Social media can be a great tool for businesses. It’s a great way to raise awareness of your business while maintaining communication with your followers. It can also be relatively cheap when compared to traditional forms of advertising.
However, every now and then there will be instances where the use of social media backfires. Whether it’s a distasteful tweet or a campaign that hasn’t been completely thought through. And with consumers being so vocal on social media, the backlash is often fierce and swift, with companies often having to make a public apology as a result.
So what have been the social media fails so far in 2017?
1. United Airlines
No social media list of 2017 could be complete without mentioning United Airlines. This one was hard to miss.
The drama started when a passenger was forcibly removed from United Airlines flight number 3411 after it had been announced that the flight was overbooked. The footage was shared on social media and soon went viral. But this was only the start of this particular fail. Rather than offering a sincere apology, CEO Oscar Munoz released a statement which praised his employees for following the proper procedures. The statement made no reference to the passenger who had been physically dragged from his seat. The victim blaming statement caused a new round of uproar aimed at United Airlines. The airline also lost $1 billion in value as a result of the disaster.
Pepsi recruited Kendall Jenner for their latest advertising campaign. The ad revolved around people from every walk of life protesting something (we’re still unsure what exactly they were protesting). The crowd of protesters face off with police, which is peacefully resolved when Jenner offers a police officer a can of Pepsi. The officer cracks the can and peace is found thanks to Pepsi.
The controversy happened swiftly, as people were quick to call out the striking similarities to the Black Lives Matter movement. Even Martin Luther King Junior’s daughter called out the commercial on Twitter.
Pepsi released an apology stating “Pepsi was trying to project a global message of unity, peace, and understanding. Clearly, we missed the mark, and we apologize. We did not intend to make light of any serious issue. We are removing the content and halting any further rollout. We also apologize for putting Kendall Jenner in this position.”
The Pepsi case highlighted how you really have to do a bit of market research before releasing your commercials to avoid a social media backlash.
Uber isn’t having the smoothest year. The year started with Donald Trump’s travel ban against majority Muslim countries. As a result of the travel ban, taxi drivers in the New York Taxi Workers Alliance called a strike, which involved boycotting JFK International Airport for an hour. When this was announced, Uber took to Twitter to announce they had dropped surge pricing at the airport. People who were against the travel ban showed their disapproval for Uber’s choice not by taking to social media, but by deleting Uber’s app. People then began to share screenshots of themselves deleting the app, encouraging others to follow suit.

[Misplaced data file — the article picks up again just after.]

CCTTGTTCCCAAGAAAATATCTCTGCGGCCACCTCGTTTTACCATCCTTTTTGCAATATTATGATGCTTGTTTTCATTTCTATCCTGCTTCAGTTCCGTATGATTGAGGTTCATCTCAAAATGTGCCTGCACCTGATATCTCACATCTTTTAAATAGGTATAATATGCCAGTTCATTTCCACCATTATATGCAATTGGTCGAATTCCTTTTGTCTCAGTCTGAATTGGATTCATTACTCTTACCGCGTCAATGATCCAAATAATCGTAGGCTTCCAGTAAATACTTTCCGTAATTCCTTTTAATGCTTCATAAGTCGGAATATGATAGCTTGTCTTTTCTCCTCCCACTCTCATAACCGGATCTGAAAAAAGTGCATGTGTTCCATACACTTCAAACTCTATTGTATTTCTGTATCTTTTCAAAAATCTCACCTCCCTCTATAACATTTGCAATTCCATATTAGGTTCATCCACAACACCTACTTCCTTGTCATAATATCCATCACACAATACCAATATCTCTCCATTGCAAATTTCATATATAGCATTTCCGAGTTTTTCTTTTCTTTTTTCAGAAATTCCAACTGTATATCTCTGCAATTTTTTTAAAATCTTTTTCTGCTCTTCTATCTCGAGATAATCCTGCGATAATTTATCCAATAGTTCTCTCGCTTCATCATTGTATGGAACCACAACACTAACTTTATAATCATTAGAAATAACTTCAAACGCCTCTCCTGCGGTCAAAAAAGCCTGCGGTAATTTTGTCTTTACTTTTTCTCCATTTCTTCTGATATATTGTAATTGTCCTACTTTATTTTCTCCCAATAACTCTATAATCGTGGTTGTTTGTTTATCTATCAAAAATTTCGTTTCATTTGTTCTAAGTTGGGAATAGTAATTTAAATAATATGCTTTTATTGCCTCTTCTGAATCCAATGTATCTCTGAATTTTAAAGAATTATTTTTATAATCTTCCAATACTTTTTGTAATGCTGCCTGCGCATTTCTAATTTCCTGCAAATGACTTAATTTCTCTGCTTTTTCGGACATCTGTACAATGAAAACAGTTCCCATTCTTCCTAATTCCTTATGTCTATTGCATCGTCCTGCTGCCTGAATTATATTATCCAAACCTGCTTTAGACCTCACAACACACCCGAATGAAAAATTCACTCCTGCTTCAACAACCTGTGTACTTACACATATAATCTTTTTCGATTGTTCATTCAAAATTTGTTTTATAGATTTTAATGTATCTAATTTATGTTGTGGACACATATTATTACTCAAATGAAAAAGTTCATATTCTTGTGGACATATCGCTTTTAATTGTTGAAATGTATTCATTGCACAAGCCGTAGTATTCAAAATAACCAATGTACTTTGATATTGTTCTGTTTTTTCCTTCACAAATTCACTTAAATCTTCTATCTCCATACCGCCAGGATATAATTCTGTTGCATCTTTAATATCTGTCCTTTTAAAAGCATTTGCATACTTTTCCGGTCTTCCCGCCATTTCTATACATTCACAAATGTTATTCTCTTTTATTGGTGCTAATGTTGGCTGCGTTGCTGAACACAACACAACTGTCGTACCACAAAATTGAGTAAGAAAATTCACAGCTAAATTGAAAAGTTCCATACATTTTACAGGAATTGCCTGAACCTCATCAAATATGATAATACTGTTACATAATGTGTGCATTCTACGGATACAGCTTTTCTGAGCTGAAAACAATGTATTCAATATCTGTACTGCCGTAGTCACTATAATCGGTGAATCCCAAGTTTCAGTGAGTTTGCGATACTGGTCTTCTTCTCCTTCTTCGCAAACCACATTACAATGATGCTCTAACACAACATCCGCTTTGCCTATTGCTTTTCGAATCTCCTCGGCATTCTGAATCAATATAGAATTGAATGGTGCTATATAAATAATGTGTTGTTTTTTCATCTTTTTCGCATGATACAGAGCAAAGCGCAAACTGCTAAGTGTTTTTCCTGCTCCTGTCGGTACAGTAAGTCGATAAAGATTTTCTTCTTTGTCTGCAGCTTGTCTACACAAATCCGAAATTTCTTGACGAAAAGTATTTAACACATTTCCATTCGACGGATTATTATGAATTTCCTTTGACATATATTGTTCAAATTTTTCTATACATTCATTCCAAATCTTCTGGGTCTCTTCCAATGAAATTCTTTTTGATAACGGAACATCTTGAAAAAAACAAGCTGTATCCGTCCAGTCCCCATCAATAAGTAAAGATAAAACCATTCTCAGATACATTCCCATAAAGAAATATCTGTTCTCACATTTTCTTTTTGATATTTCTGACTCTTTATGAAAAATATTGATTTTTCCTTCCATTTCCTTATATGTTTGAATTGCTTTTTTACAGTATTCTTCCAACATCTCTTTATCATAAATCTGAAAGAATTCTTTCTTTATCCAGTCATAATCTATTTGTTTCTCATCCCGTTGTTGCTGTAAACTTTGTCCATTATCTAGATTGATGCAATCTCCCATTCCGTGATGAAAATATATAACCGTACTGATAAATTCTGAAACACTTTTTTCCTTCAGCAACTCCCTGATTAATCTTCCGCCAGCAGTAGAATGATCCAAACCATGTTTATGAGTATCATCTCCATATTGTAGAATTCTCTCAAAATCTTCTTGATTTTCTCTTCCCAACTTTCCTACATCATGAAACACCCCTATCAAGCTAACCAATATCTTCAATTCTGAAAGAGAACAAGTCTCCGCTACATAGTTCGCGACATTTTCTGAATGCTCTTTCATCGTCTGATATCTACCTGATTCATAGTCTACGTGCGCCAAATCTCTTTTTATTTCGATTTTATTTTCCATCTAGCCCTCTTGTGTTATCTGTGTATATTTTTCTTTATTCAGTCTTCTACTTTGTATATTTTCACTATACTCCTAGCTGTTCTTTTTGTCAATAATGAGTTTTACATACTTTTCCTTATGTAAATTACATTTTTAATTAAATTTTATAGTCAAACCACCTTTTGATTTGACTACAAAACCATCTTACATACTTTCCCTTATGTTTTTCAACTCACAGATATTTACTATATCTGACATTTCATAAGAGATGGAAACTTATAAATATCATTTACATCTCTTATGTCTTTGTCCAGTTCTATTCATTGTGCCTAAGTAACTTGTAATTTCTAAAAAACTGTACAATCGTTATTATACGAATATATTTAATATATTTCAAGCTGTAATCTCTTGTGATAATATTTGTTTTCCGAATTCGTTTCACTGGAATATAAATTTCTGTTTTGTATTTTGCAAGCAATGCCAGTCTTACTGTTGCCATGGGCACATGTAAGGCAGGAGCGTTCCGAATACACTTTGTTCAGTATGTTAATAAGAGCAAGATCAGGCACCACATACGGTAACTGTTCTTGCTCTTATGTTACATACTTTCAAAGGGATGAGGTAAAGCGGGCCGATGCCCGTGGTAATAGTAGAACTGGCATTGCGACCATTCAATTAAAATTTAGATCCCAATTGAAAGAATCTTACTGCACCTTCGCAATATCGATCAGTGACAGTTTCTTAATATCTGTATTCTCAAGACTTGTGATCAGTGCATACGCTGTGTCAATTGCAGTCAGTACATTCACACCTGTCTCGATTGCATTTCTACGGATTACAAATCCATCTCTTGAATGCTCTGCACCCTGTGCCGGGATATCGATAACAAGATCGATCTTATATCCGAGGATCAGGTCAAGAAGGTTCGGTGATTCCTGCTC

In response to their app being deleted, Uber posted online that “We wanted people to know they could use Uber to get to and from JFK at normal prices.”
Nivea is another example of a company that should have done some market research with their latest online campaign. Back in March, Nivea Middle East decided to go with the tagline “White Is Purity” to advertise their invisible deodorant.
This online campaign came after Pepsi’s Black Lives Matter fail, and people were quick to point out Nivea’s oversight and how tone deaf their campaign was.
Nivea released a standard response, stating “The Nivea Middle East post was not meant to be offensive. We apologize. It’s been removed. NIVEA values diversity and tolerance.”
Adidas’ fail is something we’ve all done – sent an email, text or social media post that you immediately wish you hadn’t sent and could take back. However, Adidas just did it on a much larger, public scale. In April, Adidas sent out an email with the subject line “Congrats, you survived the Boston Marathon.”
Social media users were quick to point out how inappropriate this subject line was, considering it followed the 2013 attack at the Boston Marathon, where three people were killed and 260 people were injured. Survivors of the 2013 bombing had even run in the 2017 marathon.
Adidas released an apology stating “We are incredibly sorry. Clearly, there was no thought given to the insensitive email subject line we sent Tuesday. We deeply apologize for our mistake. The Boston Marathon is one of the most inspirational sporting events in the world. Every year we’re reminded of the hope and resiliency of the running community at this event.”
These social media management fails highlight how sometimes it’s best to get a second opinion. Make sure you do your market research, and if you are at the receiving end of social media backlash, make sure to release a sincere apology, or else the general public will be able to see straight through it.
What other social media management fails have you seen this year? Let us know in the comments.